David Stern’s Fuoco Obbligato conquers Guérigny with an exquisite concert of Baroque obbligato arias

FranceFrance Prémery Music Festival 2023: Fuoco Obbligato: Anna Cavaliero (soprano), Rémy Brès-Feuillet (countertenor), Benoît Rameau (tenor), Jean Bregnac (flute), Katharina Wolff (violin), Jennifer Hardy (cello), Nora Dargazanli (harpsichord). L’Espace Lafayette, Guérigny, 2.7.2023. (LV)

Fuoco Obbligato © Clélia Stodal-Lurier

On 2 July at l’Espace Lafayette in Guérigny, where cannon balls and anchors were forged for the Marquis of Lafayette’s fleet which helped turn the tide during the American Revolution, the city celebrated America’s July Fourth with a concert by David Stern’s Fuoco Obbligato company from Paris. Presented under the auspices of the Prémery Music Festival, the concert featured three young singers from the company’s Atelier lyrique, headlined by rising French countertenor Rémy Brès-Feuillet.

The program featured Baroque arias with obbligato instruments by famous composers – Bach, Campra, Marcello, Rameau, Vivaldi and Boyce – along with some by remote figures Reinhold Keiser, John Frederick Lampe and Giacomo Facco. The music explored the relationship of man and nature in music and poetry of a most beautiful and sensuous kind. Under the circumstances, it was natural to have invited David Stern, said Festival president Dan Krajcman, who described Stern as ‘the most French of American conductors and whose father Isaac was also in love with the language and the natural beauties of France’.

Titled ‘Latte e Miele’ – milk and honey – it was a program that delved into repertoire of delicate, often incandescent beauty that you would expect to find on a label like Harmonia Mundi. It was not, however, the kind of audience one expects for such a program. Aside from the journalists and members of the Festival’s Ascanio in Alba cast and crew who had played Mozart the weekend before in the same excellent hall, the audience was made up of the citizens of Guérigny

They were entranced by the fresh faces and glorious voices of the young singers and charmed by Stern’s discursive comments on the concert’s three parts: ‘L’empire de l’amour’, ‘Les lieux désolés’ and ‘Les envolées du coeur’. His position that the obbligato aria ‘changed the history of music’ by paving the way for instrumental chamber music was clearly reflected in the ‘discourses’ between singers and instruments in each of the works. Stern did not have to dive deeply into Baroque notions of ‘gesture’ and ‘affect’: after all, who could turn down the chance to hear ravishing, intimate music ‘without having to listen to a four-hour opera’?

Dan Krajcman and David Stern after the concert in Guérigny © Clélia Stodal-Lurier

Stern’s charming introduction to music that was relentlessly obscure even to journalists may have gone for naught if the singing and playing had not been so authentically excellent. Coming off a triumph as Tolomeo in Leipzig Opera’s Giulio Cesare, Brès-Feuillet showed why he is scheduled to sing Megacle in Vivaldi’s L’Olimpiade with Jean-Christophe Spinosi in Beaune on 22 July, Handel’s Flavio at the Baroque opera in Bayreuth in September, Tolomeo at the Teatro dell’Opera di Roma in October and Nireno from Giulio Cesare at Paris’s Opera Garnier in February. He unleashed the power, emotion and purity of his voice most fully in an aria from Facco’s Las Amazonas de España in a richly inventive dialogue with violinist Katharina Wolff, daughter of musicologist Christoph Wolff and one-time concertmaster of Reinhard Goebel’s Musica Antiqua Köln. Her unique figurations preceding an aria from Vivaldi’s Ottone in Villa were a lesson in spontaneous music making.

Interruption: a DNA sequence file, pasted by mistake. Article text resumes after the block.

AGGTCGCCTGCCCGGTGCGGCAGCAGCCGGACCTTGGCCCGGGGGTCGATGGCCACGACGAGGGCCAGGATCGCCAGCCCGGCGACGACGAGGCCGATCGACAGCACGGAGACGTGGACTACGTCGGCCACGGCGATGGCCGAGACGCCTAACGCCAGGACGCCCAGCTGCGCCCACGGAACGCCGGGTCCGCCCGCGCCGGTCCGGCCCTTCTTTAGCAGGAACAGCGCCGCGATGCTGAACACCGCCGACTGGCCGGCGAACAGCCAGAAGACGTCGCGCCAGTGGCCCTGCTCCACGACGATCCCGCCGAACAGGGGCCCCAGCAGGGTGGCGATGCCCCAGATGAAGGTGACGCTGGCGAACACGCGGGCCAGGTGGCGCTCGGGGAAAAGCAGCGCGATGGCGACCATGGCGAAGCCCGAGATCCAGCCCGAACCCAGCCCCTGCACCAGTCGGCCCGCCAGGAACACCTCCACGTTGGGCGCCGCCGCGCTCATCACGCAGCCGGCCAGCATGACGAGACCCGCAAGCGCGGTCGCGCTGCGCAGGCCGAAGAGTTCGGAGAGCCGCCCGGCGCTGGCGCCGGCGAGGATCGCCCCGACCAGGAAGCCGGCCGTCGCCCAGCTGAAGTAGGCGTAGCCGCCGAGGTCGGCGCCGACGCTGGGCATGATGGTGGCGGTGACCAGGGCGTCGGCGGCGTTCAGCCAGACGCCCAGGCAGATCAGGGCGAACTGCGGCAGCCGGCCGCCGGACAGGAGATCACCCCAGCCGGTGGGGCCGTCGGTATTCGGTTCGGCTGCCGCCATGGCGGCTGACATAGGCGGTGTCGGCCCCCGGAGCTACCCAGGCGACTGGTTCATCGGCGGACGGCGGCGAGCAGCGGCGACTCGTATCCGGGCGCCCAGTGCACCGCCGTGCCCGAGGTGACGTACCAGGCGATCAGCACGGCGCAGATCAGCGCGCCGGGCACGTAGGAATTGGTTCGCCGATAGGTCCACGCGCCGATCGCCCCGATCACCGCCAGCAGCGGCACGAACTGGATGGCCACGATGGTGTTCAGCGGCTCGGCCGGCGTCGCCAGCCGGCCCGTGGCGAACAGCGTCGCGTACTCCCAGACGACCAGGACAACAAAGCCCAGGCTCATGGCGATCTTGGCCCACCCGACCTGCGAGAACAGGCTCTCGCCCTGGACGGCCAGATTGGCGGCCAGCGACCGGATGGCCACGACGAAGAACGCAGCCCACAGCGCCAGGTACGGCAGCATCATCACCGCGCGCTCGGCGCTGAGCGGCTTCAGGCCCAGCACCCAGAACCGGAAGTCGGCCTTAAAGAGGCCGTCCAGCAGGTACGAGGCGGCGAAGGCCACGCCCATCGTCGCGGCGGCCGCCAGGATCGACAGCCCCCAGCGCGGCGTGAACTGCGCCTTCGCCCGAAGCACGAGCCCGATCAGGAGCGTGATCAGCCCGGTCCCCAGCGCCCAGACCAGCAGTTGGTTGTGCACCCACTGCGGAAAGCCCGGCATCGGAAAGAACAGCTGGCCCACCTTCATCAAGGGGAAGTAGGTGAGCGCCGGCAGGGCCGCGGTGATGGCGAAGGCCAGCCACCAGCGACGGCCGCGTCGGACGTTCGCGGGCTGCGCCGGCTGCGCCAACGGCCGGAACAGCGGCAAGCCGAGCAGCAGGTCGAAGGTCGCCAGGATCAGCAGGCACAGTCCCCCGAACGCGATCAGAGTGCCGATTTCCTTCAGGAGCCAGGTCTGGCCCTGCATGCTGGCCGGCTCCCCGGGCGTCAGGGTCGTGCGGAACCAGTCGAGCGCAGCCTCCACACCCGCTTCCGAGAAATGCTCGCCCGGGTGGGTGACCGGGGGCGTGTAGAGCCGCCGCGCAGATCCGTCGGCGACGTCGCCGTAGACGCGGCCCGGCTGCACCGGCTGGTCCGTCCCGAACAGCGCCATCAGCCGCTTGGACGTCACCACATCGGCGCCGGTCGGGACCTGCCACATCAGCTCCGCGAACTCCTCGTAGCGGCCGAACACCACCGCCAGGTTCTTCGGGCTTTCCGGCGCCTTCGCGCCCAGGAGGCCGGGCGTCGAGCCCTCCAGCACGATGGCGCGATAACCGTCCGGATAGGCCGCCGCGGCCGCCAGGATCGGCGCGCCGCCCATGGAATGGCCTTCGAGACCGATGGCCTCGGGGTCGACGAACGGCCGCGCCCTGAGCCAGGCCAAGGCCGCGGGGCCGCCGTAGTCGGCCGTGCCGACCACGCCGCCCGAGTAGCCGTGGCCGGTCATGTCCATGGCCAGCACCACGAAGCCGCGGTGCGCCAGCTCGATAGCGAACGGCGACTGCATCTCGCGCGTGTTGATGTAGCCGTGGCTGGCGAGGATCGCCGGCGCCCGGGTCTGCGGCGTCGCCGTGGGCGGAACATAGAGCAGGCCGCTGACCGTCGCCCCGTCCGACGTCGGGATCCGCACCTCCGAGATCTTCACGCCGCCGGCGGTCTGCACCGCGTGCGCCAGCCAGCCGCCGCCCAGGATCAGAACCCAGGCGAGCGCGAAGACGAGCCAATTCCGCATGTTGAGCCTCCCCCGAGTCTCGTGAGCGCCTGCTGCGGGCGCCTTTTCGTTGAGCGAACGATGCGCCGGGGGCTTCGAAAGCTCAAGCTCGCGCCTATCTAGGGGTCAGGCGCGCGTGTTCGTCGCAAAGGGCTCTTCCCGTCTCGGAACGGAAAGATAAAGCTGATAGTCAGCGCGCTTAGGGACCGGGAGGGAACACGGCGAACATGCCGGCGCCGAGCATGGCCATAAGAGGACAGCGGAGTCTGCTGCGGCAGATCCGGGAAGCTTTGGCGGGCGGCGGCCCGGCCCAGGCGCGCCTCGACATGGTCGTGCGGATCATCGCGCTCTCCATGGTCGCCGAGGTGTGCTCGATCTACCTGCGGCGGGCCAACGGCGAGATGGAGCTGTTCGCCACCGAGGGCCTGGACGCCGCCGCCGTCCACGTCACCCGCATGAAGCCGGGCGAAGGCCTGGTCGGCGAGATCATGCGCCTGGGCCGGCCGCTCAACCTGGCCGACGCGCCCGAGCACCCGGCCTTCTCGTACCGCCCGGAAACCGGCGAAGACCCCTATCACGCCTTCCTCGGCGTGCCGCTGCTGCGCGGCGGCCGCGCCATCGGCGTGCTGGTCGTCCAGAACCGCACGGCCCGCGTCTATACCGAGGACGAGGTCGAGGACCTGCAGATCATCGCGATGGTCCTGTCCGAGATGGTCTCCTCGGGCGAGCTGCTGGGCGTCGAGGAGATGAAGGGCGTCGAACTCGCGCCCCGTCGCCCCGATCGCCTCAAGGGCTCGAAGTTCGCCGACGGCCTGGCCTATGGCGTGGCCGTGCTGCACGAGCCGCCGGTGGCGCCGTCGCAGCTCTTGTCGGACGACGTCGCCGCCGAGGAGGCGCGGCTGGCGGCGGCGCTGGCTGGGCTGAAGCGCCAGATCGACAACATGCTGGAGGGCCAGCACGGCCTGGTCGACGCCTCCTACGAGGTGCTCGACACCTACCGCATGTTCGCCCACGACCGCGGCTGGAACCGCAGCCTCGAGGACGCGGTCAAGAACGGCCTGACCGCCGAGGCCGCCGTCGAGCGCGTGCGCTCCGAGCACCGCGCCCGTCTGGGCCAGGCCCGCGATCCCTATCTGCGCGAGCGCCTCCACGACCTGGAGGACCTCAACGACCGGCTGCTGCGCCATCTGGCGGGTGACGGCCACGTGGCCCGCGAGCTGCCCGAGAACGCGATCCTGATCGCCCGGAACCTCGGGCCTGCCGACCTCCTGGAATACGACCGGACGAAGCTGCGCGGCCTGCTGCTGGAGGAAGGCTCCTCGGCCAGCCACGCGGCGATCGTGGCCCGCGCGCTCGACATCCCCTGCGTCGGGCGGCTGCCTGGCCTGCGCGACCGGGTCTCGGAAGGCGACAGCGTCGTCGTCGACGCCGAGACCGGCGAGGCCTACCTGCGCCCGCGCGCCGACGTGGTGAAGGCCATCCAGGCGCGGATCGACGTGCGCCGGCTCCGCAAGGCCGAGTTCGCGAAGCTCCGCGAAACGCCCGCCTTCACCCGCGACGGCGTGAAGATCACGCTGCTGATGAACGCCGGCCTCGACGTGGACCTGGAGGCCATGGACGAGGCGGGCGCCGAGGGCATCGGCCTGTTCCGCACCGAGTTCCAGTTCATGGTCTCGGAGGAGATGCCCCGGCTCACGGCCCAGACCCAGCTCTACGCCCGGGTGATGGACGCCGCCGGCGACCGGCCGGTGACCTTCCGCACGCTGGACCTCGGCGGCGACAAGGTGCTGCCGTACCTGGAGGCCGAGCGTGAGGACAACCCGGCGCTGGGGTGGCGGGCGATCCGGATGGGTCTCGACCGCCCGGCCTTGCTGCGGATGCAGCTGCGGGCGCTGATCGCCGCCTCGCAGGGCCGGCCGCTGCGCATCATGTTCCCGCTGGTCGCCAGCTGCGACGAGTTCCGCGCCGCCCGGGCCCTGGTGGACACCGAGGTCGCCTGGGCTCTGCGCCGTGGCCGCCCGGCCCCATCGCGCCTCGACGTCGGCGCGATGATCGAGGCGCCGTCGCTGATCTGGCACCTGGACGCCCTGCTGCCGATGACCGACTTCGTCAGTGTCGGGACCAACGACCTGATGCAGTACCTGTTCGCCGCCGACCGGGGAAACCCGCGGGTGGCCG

Soprano Anna Cavaliero’s voice soared with flexibility and warmth and was under perfect control throughout the afternoon. Her enchanting performance of Lampe’s addicting ‘Pretty warblers’, an Emma Kirkby favorite, was enhanced by flutist Jean Bregnac’s haunting tone and studded with the bright gemstones of cellist Jennifer Hardy’s pizzicatos. Cavaliero was totally at home with the eroticism of Rameau’s ‘L’impatience’ and carried on a loving discourse with Hardy’s cello.

Tenor Benoît Rameau saved his best singing of the afternoon – generous in tone and spirit and articulating so clearly that he might have been acting in the theater – for a lovely William Boyce song. He was then joined by Brès-Feuillet and Cavaliero in an exhilarating concluding chorus with Katharina Wolff getting in the last flourish. The company responded to the cheers by repeating the chorus with Stern joining in (keep your day job), and everyone having lots of fun. What a concept for music of ‘gesture’ and ‘affect’.

Laurence Vittes

‘Empire of Love’
Bach – Cantata BWV 182, Sinfonia; Cantata BWV 204, ‘Meine Seele sei vergnügt’
Keiser – ‘Vieni a me dolce oggetto’ from Fredegunda
Campra – ‘Coulez ruisseau’ from Idomenée
Marcello – ‘Latte e Mele’ from Arianna

‘Lonely Places’
Lampe – ‘Pretty warblers’ from Dione
Facco – ‘Qué será, cielos, de mi’ from Las Amazonas de España
Rameau – ‘Lieux désolez’ from Les Boréades
Vivaldi – ‘Guarda in questi occhi’ from Ottone in Villa

‘Flights of the Heart’
Rameau – Cantata ‘L’impatience’
Bach – Cantate BWV 202, ‘Wenn die Frühlingslüfte streichen’
Boyce – ‘Softly rise, O southern breeze’ from Solomon

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